Wednesday, September 26, 2012

Fundraising Will Take You ~3 Months

A number of entrepreneurs I have met with lately seem to have unrealistic expectations about how long it takes to raise a seed round of funding.  Everyone has a friend of a friend who raised their first round "in a week or two".  The reality is that with the exception of a few hot company outliers, each round of funding should take 2-3 months from start to close.  So what takes up all this time?

1. Honing Your Pitch.
Your first few pitches will likely suck.  Take a few days to practice your pitch on advisors, other entrepreneurs, or on angels you really don't want to raise money from.  Else you may spend a few weeks getting nos before rev'ing the pitch anyways.

2. Scheduling.
It can take 1 to 3 weeks from an intro to actually meeting someone in person.  For a seed round you will get rolling intros over many weeks or months.  Angels you meet with will refer you to other angels,   or VCs will want you to meet additional partners at their fund.  This tacks on additional weeks to the process.

3. Follow ups.
A subset of investors will ask for follow ups (data, team bios, references, etc.).  It will take you a few days to pull together the information requested and for them to reply or clarify.  If an investor asks for too much follow up with little investment on their side, cut them loose.

4. Putting together the syndicate.
Once you have a set of interested investors, you need to:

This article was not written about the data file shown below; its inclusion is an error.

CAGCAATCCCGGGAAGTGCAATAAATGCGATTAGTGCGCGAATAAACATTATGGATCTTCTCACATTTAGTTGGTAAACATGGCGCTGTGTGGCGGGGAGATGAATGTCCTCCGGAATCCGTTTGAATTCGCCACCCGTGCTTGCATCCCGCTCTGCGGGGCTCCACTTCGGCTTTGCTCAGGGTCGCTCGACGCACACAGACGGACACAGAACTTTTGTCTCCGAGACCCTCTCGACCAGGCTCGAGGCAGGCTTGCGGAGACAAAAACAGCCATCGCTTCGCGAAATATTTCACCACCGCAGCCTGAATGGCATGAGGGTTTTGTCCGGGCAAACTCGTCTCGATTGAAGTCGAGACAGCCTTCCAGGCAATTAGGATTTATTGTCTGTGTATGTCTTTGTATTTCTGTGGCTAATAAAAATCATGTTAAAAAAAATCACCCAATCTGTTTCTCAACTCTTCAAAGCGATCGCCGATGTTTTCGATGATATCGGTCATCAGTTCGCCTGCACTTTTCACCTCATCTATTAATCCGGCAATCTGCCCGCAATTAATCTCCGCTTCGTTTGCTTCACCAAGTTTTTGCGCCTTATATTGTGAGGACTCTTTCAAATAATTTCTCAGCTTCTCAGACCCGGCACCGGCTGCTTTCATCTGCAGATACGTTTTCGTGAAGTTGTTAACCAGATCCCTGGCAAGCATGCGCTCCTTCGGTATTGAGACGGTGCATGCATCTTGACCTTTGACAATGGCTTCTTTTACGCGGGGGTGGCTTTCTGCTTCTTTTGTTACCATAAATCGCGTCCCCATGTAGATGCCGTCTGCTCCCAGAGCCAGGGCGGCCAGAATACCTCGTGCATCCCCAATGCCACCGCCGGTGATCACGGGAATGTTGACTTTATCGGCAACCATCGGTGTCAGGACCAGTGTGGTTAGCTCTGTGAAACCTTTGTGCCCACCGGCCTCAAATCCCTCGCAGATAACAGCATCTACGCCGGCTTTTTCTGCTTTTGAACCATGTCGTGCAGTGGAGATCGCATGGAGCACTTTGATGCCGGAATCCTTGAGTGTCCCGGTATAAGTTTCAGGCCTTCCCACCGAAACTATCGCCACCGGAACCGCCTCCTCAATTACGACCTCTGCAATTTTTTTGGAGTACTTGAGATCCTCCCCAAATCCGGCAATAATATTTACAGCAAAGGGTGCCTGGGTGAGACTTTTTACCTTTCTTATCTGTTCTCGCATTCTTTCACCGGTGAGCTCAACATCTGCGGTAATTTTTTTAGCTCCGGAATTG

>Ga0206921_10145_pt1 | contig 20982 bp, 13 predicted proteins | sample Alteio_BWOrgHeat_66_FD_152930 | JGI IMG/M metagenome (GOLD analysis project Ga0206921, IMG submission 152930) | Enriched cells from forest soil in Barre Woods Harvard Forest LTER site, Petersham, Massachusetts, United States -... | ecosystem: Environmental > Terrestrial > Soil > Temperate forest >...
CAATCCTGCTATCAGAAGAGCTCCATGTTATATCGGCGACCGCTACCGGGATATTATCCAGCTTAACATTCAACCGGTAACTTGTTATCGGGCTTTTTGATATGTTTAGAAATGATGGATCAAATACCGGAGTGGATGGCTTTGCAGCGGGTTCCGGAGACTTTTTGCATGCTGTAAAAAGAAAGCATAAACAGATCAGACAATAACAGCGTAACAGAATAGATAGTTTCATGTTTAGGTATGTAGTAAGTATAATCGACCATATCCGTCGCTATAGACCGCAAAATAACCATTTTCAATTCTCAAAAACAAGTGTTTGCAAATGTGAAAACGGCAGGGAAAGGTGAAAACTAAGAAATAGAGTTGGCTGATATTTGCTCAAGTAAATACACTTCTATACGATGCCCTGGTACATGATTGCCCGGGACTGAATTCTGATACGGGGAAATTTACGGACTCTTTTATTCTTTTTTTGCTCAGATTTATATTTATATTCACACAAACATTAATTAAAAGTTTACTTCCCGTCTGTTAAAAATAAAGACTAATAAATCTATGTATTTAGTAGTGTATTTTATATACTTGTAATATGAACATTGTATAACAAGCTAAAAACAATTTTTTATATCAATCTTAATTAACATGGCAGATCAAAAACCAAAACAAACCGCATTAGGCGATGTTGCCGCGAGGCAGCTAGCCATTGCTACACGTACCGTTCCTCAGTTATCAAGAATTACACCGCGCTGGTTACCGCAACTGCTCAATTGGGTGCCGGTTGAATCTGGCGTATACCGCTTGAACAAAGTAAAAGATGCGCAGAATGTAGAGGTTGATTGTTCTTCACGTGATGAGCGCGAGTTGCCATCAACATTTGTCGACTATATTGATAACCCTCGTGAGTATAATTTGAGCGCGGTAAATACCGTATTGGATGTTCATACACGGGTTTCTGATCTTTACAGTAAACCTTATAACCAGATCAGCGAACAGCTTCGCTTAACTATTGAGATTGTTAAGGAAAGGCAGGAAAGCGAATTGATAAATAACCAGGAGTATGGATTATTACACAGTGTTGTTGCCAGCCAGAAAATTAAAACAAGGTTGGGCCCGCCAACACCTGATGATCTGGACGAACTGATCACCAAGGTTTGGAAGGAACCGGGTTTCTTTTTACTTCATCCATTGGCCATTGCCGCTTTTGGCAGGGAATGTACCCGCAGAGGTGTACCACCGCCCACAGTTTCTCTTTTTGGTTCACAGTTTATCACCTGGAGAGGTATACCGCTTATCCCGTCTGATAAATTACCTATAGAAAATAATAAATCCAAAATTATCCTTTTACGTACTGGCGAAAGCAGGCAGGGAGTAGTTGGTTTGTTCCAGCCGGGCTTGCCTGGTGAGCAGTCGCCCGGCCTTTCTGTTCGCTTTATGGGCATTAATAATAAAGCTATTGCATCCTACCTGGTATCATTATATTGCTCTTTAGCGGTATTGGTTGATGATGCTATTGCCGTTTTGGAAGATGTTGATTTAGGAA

a. Gauge valuation.  What valuation will get the best people on board without you giving away too much of the company?
b. Determine allocations.  How much should each person invest in the round?  E.g. do you want any one investor to control the voting privileges of an equity round?
c. Close the first dollars in.  The first few committed investors are always the hardest.  Once the round starts to come together, everyone will fall in quickly.

5. Rolling in the stragglers and late-comers.
Sometimes it is wise to leave a small amount available at the end of the round to roll in a few really valuable investors you meet in the end.  Alternatively, collecting wires from everyone may take a week or two.

If you are raising a Series A or B, it will likely take 2-3 months as well.  The process for raising the round is different and outlined here.  However the timeframe needed is the same a seed round.  This means you should plan to start raising your series A when you have 6 months or more of money left in the bank.  Anything less, and you might find your back up against the wall.

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